- (of a number) not capable of being expressed exactly as a ratio of two integers.
- (of a function) not capable of being expressed exactly as a ratio of two polynomials.
- of or relating to a substitution in the normal metrical pattern, especially a long syllable for a short one.
- noting a foot or meter containing such a substitution.
Origin of irrational
Synonyms for irrational
Related Words for irrationalinsane, crazy, stupid, incoherent, unreasonable, preposterous, unsound, wrong, ridiculous, absurd, unwise, foolish, aberrant, wild, loony, raving, silly, invalid, brainless, delirious
Examples from the Web for irrational
Contemporary Examples of irrational
The fact that the virus is still alive has sustained many safety concerns, both rational and irrational, about its use.Powdered Measles Vaccine Could Be Huge for Developing World
December 2, 2014
To a certain degree, there is an irrational sense of betrayal.Renee Zellweger's Face Gets More Medical Scrutiny Than Ebola
October 21, 2014
But with no sign of an epidemic in the U.S. it seems, at the very least, irrational.Ebola Panic Is Worse Than the Disease
October 9, 2014
One of the reasons the Vikings are viewed so negatively is that their violence could seem wanton or irrational.How the Vikings Saved Europe and Got a Terrible Reputation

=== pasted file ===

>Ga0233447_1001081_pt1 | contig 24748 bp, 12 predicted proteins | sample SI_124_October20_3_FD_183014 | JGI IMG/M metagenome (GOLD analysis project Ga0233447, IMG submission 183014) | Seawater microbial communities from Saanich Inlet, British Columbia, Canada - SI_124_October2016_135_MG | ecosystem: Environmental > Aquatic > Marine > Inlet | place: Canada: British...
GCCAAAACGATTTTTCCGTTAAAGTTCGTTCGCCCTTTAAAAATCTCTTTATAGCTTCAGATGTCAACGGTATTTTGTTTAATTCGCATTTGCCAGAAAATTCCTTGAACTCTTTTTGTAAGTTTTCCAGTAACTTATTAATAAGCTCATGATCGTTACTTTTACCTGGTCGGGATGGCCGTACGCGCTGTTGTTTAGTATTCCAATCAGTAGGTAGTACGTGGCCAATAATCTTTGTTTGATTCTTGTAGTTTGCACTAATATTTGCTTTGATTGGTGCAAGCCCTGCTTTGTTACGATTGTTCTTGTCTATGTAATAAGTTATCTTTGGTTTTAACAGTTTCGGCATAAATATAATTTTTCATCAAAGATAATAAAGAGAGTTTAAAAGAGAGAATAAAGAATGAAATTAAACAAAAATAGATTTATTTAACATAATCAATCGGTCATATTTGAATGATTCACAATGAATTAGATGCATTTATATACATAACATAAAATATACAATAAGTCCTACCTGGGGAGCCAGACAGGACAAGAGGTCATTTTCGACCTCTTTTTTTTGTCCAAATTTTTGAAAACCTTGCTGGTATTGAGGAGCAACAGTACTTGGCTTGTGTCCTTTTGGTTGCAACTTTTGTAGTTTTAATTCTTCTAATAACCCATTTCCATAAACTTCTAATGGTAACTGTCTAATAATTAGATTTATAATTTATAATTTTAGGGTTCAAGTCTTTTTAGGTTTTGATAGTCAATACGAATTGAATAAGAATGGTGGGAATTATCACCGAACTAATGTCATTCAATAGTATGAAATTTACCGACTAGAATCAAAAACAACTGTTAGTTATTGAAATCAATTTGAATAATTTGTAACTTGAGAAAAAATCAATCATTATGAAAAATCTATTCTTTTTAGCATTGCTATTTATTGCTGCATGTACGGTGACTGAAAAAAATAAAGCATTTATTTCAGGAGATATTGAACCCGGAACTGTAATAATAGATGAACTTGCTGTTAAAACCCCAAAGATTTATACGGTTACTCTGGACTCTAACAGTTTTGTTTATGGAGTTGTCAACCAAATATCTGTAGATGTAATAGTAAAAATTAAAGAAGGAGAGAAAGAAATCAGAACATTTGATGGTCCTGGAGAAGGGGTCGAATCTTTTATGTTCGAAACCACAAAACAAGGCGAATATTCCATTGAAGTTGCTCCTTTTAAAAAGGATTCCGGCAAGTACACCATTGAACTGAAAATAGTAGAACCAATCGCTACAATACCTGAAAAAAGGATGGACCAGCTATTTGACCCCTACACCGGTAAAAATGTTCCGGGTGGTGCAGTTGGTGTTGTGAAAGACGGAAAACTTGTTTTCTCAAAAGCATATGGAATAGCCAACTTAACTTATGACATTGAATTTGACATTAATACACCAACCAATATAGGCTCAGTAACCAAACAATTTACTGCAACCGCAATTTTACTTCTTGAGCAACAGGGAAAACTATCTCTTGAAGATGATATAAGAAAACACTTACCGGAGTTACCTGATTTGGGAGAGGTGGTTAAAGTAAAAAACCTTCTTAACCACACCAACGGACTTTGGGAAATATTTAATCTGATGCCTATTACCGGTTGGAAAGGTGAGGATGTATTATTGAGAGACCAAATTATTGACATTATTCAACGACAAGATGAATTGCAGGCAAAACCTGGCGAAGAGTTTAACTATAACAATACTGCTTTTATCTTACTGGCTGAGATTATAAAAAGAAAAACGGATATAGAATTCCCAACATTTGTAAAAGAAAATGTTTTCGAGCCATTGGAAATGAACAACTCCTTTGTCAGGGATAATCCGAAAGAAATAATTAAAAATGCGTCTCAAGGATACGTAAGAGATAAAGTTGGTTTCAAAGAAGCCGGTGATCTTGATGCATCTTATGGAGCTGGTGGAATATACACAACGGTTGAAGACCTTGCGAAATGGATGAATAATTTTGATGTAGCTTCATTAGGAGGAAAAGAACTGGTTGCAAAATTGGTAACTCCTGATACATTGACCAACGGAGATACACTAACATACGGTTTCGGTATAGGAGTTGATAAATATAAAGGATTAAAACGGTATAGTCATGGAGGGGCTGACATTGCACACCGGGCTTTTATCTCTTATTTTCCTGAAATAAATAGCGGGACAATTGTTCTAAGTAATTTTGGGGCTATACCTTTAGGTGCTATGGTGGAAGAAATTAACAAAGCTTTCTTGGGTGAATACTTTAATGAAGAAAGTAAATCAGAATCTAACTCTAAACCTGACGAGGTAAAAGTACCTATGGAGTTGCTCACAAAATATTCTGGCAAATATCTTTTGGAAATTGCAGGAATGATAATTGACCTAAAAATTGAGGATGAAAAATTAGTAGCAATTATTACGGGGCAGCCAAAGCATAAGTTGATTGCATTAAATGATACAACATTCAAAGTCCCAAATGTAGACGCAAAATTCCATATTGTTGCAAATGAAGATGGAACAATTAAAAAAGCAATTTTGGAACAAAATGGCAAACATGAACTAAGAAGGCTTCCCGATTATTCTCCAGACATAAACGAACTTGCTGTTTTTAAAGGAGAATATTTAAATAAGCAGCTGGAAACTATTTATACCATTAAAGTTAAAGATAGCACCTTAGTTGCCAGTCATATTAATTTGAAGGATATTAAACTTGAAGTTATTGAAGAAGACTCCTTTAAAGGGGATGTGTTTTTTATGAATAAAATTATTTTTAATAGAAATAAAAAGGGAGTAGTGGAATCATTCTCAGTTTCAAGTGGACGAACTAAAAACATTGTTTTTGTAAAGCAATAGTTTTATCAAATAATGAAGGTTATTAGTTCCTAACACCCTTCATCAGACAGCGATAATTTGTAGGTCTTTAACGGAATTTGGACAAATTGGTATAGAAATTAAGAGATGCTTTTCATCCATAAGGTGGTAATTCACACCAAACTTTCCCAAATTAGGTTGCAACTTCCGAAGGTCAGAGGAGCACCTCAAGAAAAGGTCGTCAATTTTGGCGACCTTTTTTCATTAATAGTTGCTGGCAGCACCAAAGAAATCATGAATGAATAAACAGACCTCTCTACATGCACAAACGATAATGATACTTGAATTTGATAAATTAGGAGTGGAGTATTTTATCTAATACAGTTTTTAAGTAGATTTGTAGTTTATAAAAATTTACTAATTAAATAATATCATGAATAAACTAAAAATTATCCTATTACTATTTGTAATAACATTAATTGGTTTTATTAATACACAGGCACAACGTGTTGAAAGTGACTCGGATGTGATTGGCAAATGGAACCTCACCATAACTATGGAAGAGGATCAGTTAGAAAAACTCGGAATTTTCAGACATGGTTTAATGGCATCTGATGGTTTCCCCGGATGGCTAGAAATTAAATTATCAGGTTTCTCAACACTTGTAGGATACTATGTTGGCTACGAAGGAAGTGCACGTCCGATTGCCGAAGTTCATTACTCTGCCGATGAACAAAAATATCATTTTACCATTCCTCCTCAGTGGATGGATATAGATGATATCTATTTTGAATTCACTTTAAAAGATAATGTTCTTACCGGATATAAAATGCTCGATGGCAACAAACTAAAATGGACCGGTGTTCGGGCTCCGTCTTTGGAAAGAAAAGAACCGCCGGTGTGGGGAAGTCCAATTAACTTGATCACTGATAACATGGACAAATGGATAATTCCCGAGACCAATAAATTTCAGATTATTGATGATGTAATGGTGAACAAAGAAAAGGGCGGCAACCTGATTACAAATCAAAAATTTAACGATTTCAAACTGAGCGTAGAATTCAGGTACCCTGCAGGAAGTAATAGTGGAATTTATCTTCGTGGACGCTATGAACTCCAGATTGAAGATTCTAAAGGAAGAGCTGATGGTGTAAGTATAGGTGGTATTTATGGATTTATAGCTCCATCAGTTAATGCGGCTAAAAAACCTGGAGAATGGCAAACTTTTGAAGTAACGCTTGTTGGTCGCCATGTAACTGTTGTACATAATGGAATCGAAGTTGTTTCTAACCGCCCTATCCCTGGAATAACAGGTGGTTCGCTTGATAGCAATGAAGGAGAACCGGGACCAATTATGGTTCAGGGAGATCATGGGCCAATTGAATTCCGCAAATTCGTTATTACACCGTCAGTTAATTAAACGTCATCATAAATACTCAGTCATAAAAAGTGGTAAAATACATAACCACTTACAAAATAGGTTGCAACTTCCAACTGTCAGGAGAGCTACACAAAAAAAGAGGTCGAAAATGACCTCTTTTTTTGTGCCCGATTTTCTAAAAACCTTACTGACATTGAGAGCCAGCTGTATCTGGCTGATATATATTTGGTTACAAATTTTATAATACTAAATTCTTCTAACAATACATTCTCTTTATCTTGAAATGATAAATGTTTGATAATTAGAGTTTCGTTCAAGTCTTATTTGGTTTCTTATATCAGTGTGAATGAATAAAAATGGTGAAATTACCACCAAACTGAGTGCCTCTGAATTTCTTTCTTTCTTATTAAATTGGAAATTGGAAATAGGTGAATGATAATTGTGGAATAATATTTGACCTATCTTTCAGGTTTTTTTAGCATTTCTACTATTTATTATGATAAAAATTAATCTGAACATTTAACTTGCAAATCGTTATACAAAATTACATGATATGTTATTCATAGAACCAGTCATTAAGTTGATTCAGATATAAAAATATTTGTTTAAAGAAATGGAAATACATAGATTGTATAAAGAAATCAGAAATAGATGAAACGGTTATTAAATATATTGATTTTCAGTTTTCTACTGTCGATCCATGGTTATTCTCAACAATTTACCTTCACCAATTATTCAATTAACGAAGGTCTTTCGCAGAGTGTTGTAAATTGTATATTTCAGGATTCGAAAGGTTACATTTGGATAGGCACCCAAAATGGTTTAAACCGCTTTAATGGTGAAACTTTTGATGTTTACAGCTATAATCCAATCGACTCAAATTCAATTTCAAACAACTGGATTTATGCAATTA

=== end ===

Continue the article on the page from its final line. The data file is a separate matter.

September 17, 2014
I must confess to a fugitive and irrational wish that he might find some small mercies there.Tupac and Murray Kempton: The Godfather Who Wore Tweed
June 22, 2014
Historical Examples of irrational
I haven't been irrational, I give you my word, not once since I came here.The Spenders
Harry Leon Wilson
This reply seemed to arouse an irrational anger in the Briton.The Cruise of the Dry Dock
T. S. Stribling
If men cannot have a rational belief, they will have an irrational.Laws
Pride was irrational, and so was the greater part of human misery.Mezzerow Loves Company
Floyd L. Wallace
In spite of his fine manner and bearing, his every word had been irrational.Elsie Marley, Honey
- not rational
- (as noun)an irrational
- of or relating to a metrical irregularity, usually the occurrence of a long syllable instead of a short one
- denoting a metrical foot where such an irregularity occurs
late 15c., "not endowed with reason" (of beats, etc.); earlier (of quantities) "inexpressible in ordinary numbers" (late 14c.); from Latin irrationalis "without reason," from assimilated form of in- "not, opposite of" (see in- (1)) + rationalis "reason" (see rational). Meaning "illogical, absurd" is attested from 1640s. Related: Irrationally.